The Transforming Power of Play

What if there was a way to turn things you dread into games?

Former philosophy professor Antanas Mockus had an intriguing and wildly successful idea to do just that when he was elected Mayor of Bogota, Columbia, in 1995. One of the problems he had to tackle was the city’s chaotic and dangerous traffic. A large majority of traffic police officers were corrupt and inefficient. So Mockus came up with a unique and playful idea. He hired mime artists, who had painted faces and were dressed up. Those mimes would stand at intersections and on streets mocking bad behavior and praising good behavior from pedestrians and drivers. As Mockus writes, “The idea was that instead of cops handing out tickets and pocketing fines, these performers would ‘police’ drivers’ behavior by communicating with mime — for instance, pretending to be hurt or offended when a vehicle ignored the pedestrian right of way in a crosswalk.” During his tenure, traffic fatalities dropped by over 50 percent. The program was so successful that Mockus ended up firing 3,200 traffic cops. The hundreds of traffic officers that remained were trained as mimes.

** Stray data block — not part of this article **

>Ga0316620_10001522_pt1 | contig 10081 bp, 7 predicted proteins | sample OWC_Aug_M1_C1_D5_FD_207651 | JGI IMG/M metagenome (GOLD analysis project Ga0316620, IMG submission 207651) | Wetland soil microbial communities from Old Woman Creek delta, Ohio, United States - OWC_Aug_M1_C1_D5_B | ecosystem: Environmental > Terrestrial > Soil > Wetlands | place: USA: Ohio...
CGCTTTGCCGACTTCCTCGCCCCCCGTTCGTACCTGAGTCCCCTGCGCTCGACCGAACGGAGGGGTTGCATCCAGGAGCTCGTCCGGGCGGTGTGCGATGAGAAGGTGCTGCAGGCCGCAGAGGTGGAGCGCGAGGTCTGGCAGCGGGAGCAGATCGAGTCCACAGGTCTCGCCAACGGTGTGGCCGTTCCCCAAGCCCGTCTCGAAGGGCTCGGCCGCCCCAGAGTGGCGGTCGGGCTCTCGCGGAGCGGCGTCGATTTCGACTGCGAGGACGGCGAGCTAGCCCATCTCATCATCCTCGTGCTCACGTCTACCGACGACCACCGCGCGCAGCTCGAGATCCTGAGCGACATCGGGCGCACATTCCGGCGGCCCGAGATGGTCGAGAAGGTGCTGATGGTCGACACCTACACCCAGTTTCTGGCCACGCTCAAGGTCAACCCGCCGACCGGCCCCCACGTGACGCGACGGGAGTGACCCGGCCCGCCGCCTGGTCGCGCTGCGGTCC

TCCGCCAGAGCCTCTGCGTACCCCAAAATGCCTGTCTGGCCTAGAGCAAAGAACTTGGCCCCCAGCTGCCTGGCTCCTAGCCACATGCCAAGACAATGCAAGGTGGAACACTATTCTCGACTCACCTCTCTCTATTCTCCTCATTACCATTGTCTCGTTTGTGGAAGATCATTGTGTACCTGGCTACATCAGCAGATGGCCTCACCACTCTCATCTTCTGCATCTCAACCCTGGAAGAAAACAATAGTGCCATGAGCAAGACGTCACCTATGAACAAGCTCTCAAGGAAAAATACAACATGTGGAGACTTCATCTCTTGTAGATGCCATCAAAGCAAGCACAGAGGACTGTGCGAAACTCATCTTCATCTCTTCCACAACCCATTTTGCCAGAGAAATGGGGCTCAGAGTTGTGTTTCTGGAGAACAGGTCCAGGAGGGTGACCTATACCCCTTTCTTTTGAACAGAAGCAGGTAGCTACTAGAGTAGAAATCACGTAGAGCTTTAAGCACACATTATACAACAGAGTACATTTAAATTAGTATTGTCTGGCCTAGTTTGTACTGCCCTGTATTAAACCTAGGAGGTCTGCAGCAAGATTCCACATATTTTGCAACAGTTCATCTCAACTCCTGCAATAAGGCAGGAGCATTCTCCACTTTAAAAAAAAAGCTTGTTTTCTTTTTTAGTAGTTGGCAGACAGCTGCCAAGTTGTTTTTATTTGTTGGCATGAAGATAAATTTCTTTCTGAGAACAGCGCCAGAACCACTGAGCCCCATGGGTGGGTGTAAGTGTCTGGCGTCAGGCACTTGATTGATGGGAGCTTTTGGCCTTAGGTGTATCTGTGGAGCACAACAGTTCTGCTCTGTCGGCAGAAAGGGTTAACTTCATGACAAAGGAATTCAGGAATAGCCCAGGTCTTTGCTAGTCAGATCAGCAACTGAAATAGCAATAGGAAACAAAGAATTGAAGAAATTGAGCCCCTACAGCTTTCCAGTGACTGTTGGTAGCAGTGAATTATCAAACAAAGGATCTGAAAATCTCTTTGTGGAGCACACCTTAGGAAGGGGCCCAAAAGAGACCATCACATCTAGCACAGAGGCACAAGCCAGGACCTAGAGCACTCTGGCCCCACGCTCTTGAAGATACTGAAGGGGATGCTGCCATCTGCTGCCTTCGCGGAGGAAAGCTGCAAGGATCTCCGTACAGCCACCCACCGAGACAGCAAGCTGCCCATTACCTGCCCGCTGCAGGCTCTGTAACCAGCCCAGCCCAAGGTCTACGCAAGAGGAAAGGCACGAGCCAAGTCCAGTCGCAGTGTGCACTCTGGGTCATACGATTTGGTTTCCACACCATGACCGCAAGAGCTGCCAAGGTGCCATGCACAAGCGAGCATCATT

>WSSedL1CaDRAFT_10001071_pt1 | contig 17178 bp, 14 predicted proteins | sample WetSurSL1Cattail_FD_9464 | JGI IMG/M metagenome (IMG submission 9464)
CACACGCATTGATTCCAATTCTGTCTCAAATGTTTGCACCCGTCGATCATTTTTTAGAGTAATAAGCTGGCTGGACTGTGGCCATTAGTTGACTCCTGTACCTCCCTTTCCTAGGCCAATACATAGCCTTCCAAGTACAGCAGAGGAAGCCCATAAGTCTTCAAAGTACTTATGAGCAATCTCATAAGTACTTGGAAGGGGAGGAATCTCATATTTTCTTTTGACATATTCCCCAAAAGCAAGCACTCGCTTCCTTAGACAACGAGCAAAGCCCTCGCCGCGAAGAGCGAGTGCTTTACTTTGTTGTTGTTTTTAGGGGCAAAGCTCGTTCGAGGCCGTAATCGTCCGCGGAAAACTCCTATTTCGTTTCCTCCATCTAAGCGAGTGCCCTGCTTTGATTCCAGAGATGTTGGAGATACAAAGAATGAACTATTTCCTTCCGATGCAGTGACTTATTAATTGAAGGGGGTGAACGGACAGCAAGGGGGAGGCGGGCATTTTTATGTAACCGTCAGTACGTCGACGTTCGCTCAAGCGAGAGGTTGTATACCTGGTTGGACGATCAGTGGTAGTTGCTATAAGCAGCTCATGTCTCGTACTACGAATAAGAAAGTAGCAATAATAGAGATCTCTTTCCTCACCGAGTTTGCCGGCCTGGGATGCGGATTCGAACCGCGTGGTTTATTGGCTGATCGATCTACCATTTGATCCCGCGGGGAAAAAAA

Play, in this case, was more effective than punishments and threats. Play makes hard work easier and lighter. Play breed creative ideas and solutions and enhances learning.  The time when we have to do the most heavy lifting, the most work to improve, is childhood. We have to learn everything from scratch, to smile, to move, to turn, to crawl, to chew, to walk, to talk, to write —  and only within a few years. This would be way to hard for most of us if it wasn’t for play. Play lifts the gravity of those tasks and allows us to float while learning. Play is what turns tedious repetition into a fun, “Let’s do it again!”

In my team building workshops I notice a huge difference when people start to shift towards play. Their shoulders drop, they move with more ease and are less intimidated about making mistakes. They are engaged in the activity and not blocked by the concern about the outcome.

Why not use play to lift the weight of our should-dos and our ambitious goals as adults as well? What can be playful, creative alternatives to reach your goals at work and and for yourself?


Play is more than just fun.  Play is creative exploration which is a prerequisite for innovation. Let’s play!

“The truth is that play seems to be one of the most advanced methods nature has invented to allow a complex brain to create itself.” — Stuart Brown


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